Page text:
The H4 chondrocyte cell line was used to examine the specificity of the anti–IL-17 antibody. H4 cells (105) were incubated with IL-17 (25 ng/ml), IL-1α (10 ng/ml), IL-1β (1 ng/ml), or TNFα (10 ng/ml) with or without anti–IL-17 antibody (1:400) using RPMI 1640 tissue culture medium supplemented with 0.1% bovine serum albumin (BSA). After 24 hours, 100 μl of conditioned medium was mixed with 100 μl of Griess reagent (0.1% N-[1-naphthyl]ethylenediamine dihydrochloride [Sigma, St. Louis, MO] in 5% H3PO4) in a flat-bottomed microtiter plate (Costar, Cambridge, MA), and the optical density at 545 nm (OD545) was measured using an ELISA plate reader (Titertek Multiscan MCC 340; Labsystems, Helsinki, Finland).

Histologic analysis.

Mice were killed by cervical dislocation. Thereafter, whole knee and/or ankle joints were removed and fixed for 4 days in 10% formalin. After decalcification in 5% formic acid, the specimens were processed for paraffin embedding (26). Tissue sections (7 μm) were stained with hematoxylin and eosin or Safranin O. Histopathologic changes were scored using the following parameters. Infiltration of cells was scored on a scale of 0–3, depending on the amount of inflammatory cells in the synovial cavity (exudate) and synovial tissue (infiltrate). Proteoglycan depletion was determined using Safranin O staining. The loss of proteoglycans was scored on a scale of 0–3, ranging from fully stained cartilage to destained cartilage or complete loss of articular cartilage.

A characteristic parameter in CIA is the progressive loss of articular cartilage. This destruction was graded separately on a scale of 0–3, ranging from the appearance of dead chondrocytes (empty lacunae) to the complete loss of articular cartilage (cartilage surface erosion). The degree of chondrocyte death was scored on a scale of 0–3, ranging from no empty lacunae to complete loss of chondrocytes in the cartilage layer. Cartilage surface erosion was scored on a scale of 0–3, ranging from no cartilage loss to complete loss of articular cartilage. Bone destruction was graded on a scale of 0–5, ranging from no damage to the complete loss of bone structure. Histopathologic changes in the ankle joints were scored on 5 semiserial sections of the joint, spaced 70 μm apart. Two observers (EL, MIK) without knowledge of the experimental group, as described earlier (24), performed scoring.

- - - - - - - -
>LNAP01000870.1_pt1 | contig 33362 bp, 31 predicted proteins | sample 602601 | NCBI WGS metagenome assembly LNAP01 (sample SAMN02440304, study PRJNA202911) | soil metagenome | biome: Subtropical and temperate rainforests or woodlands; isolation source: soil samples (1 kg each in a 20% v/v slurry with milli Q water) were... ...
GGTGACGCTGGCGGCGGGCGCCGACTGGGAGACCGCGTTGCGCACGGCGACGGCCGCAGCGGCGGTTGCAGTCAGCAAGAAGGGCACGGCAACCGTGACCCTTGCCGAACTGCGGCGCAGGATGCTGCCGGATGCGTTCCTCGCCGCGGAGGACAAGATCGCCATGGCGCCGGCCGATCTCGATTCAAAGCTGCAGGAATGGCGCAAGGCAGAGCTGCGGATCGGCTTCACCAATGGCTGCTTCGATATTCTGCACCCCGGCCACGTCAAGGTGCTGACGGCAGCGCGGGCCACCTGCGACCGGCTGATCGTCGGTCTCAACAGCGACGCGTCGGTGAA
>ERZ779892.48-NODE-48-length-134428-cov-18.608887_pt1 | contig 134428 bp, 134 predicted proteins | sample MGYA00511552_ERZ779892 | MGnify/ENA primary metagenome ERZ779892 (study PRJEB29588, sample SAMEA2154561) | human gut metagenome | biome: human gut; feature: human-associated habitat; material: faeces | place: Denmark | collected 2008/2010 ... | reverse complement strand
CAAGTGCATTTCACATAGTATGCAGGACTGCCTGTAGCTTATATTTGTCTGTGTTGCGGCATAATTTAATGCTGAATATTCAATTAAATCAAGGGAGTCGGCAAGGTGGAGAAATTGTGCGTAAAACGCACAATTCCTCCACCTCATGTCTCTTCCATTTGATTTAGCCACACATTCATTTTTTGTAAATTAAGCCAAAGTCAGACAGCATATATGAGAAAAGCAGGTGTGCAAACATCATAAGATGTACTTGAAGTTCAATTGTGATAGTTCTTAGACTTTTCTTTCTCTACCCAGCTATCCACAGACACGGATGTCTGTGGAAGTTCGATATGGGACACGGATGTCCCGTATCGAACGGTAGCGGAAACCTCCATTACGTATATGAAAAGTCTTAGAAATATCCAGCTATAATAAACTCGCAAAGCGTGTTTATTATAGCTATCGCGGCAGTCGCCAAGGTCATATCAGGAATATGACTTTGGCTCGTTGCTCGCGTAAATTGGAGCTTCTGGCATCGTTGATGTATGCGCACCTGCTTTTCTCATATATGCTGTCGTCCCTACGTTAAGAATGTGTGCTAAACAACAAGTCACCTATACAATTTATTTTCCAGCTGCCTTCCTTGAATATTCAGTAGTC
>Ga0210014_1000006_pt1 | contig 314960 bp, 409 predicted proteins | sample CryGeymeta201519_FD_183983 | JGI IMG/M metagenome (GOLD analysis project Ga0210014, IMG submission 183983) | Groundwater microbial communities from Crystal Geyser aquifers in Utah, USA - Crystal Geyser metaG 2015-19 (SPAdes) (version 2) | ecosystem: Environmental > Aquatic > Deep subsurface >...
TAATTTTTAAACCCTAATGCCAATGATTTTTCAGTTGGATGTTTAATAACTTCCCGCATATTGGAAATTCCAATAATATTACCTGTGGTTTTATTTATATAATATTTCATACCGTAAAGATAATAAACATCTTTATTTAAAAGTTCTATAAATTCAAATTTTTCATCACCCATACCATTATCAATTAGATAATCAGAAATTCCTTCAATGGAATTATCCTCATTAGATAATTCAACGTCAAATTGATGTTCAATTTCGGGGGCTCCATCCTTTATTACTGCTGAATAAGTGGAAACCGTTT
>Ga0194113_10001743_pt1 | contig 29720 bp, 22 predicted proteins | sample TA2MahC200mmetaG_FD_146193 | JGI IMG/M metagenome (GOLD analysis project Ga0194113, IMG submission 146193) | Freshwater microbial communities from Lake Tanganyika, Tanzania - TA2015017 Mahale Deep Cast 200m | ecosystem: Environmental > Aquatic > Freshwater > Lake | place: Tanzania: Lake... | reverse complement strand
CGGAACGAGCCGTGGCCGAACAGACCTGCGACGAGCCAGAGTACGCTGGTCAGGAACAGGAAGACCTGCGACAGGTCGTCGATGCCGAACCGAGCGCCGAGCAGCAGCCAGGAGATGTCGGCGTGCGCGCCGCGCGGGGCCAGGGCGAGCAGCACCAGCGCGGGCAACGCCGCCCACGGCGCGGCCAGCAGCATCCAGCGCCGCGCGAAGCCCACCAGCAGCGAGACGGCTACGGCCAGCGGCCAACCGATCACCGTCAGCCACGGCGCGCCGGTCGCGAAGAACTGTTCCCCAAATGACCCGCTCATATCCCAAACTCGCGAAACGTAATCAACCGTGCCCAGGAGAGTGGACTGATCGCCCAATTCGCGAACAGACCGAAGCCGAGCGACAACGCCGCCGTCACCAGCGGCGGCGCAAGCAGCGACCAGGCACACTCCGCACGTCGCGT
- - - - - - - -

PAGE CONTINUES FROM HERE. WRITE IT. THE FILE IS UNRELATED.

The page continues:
Immunohistochemistry for RANKL and IL-1β.

Whole ankle joints were fixed, decalcified, and embedded in paraffin, as described above. Tissue sections (7 μM) were treated with 3% H2O2 for 10 minutes at room temperature. Sections were incubated for 2 hours with 10 mM citrate (pH 6.0), and thereafter were incubated for 1 hour with the primary antibody directed against RANKL (rabbit polyclonal antibody raised against the epitope corresponding to amino acids 46–317 of RANKL of human origin [FL-317]) or IL-1β (rabbit anti-mouse IL-1β antibody [H153]) (Santa Cruz Biotechnology, Santa Cruz, CA) (27). Rabbit IgG antibody (X0936; Dako, Carpinteria, CA) was used as a control. After rinsing, sections were incubated for 30 minutes with biotinylated horseradish peroxidase–conjugated goat anti-rabbit IgG (Dako P0448). Development of the peroxidase staining was done with diaminobenzidine (Sigma). Counterstaining was done with Mayer's hematoxylin.